August 13, 2009
‘Frog’ given key to Homer village
79-year-old owner of Homer Men and Boys’ Store honored
HOMER — Roland “Frog” Fragnoli now has a key to the village of Homer.
The gold and black key does not open any doors or gates, but it was created as a symbol to show Fragnoli, 79, that the village of Homer is his home.
Mayor Mike McDermott presented the key to Fragnoli, the owner of Homer Men and Boys’ Store, during a 2 p.m. celebration Wednesday at the Homer Town Hall.
The celebration, which came as a surprise to Fragnoli, was held to honor him for the contributions he has made to the community during the 59 years that he has owned the Homer Men and Boys’ Store on Main Street in the village. Fragnoli also owns Roland’s Men and Boys’ Store in Skaneateles.
McDermott proclaimed the day “Roland ‘Frog’ Fragnoli Day” in Homer.
The village’s proclamation states that “his compassion, honesty, smile and sense of humor have made him and icon on Main Street” and “his business ethics have made him a poster boy for American retail.”
Fragnoli was playing golf Wednesday afternoon when his wife told him Deputy Mayor Genevieve Suits wanted them to come to the Town Hall building to discuss parking in the village.
When Fragnoli walked through the doorway of the senior center in the lowest level of the building, he saw many of his friends and family members, and they all began clapping.
McDermott said during a reception following the ceremony that Fragnoli has donated money to school events, athletics and other community events, but that he is modest and does not want anyone to know.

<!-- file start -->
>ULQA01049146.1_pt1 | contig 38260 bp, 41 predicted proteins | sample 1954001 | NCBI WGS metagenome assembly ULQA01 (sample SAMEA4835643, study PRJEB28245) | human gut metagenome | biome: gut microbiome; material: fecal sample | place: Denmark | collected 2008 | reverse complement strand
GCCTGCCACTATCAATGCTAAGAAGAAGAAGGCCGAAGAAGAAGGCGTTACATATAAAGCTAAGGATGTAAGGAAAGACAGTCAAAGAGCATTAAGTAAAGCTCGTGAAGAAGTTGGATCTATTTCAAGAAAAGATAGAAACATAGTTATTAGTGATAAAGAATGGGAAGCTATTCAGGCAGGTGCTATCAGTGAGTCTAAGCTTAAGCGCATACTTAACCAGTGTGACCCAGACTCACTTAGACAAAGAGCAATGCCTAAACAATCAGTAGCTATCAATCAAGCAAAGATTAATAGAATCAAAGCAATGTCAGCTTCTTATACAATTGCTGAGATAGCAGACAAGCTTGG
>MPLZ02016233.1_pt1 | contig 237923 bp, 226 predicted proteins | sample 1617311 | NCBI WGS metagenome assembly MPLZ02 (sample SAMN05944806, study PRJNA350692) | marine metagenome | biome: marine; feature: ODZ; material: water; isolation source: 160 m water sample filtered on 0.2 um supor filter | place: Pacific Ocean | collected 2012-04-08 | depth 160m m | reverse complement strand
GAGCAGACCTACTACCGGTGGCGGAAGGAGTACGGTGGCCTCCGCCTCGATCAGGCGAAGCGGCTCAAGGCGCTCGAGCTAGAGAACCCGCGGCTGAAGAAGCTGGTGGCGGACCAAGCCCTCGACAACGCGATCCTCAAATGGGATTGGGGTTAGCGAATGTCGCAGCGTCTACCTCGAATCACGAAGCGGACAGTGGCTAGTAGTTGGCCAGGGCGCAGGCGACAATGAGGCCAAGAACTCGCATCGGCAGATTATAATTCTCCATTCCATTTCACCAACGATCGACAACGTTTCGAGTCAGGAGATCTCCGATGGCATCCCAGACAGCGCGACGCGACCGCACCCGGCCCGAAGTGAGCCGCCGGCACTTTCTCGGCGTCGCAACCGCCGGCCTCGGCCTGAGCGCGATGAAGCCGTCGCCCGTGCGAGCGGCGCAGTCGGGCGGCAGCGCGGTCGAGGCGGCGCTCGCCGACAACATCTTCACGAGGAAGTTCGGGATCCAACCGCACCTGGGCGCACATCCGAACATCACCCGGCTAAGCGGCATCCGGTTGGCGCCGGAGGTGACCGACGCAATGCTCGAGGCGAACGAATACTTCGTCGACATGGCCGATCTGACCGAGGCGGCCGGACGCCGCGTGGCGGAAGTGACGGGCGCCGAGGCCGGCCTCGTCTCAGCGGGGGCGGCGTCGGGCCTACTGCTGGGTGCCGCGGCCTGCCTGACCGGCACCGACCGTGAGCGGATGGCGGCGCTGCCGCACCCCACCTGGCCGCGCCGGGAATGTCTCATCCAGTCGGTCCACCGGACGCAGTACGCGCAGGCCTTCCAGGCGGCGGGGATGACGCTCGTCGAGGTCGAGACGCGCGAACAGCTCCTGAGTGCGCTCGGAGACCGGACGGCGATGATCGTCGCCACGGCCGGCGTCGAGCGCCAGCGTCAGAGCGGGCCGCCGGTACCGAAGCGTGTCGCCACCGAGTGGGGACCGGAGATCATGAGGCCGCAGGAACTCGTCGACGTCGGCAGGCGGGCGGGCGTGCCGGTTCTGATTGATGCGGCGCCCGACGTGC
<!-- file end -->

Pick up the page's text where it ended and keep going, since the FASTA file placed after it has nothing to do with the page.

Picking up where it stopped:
When a family in Homer lost all of its belongings in a fire, Fragnoli gave clothing to each family member, McDermott said.
McDermott said he thought of the idea to hold the celebration and called Fragnoli’s wife a couple of months ago to tell her about it.
“Everyone knew it but me,” Fragnoli said.
Fragnoli said his favorite aspect of owning Homer Men and Boys’ Store is serving the customers, which include people from throughout Cortland County, Ithaca and Binghamton.
“I like people,” Fragnoli said.
Fragnoli was born in Castleforte, Italy, on an olive farm. He immigrated to the U.S. with his mother and two brothers in 1942, after his father traveled to the U.S. searching for a job and found one at the Wickwire factory in Cortland.
In Cortland, people began calling Fragnoli “Frog,” because of the similarity between his name and the animal. He still carries the nickname today.
Fragnoli struggled as a freshman at Cortland High School and eventually dropped out.
“Our school was very tough for me. I couldn’t understand the language, so I figured I’d better move on,” Fragnoli said.
After working at a few local businesses, Fragnoli served in the Army for two years and earned his high school diploma during his service.
Fragnoli then opened Homer Men and Boys’ Store in 1951. He was 20 years old at the time.
Mary Alice Bellardini, a Homer resident who served as village mayor for 14 years, said her sons, Dan and John Bellardini, both worked for Fragnoli at the store as teenagers.
Dan Bellardini was shy at the time, and he used to hide behind stacks of clothing when customers entered the store, Mary Alice Bellardini said. But Fragnoli kept him as an employee and helped him to become comfortable in the job.
“Eventually he did well there,” Mary Alice Bellardini said.
Today, Dan Bellardini works as a salesman for a company that sells ATM machines and vaults to banks, she said.
Fragnoli said he will retire someday, but added, “It’ll be a while yet.”
“You still run around here like a young kid,” Fragnoli’s son-in-law Rob Garrison, said to Fragnoli as they stood in the store after the celebration.
Garrison, who is the store manager, will take over the store eventually, Fragnoli said.
McDermott has only given a key to the village to one other person: a Chinese instructor who came to the United States in an exchange program to teach Chinese in Homer Central School District a couple years ago.
He is not sure if any previous village officials have given out village keys.
Fragnoli said he plans to frame the key and hang it on a wall in the store.
To read this article and more, pick up today's Cortland Standard
Click here to subscribe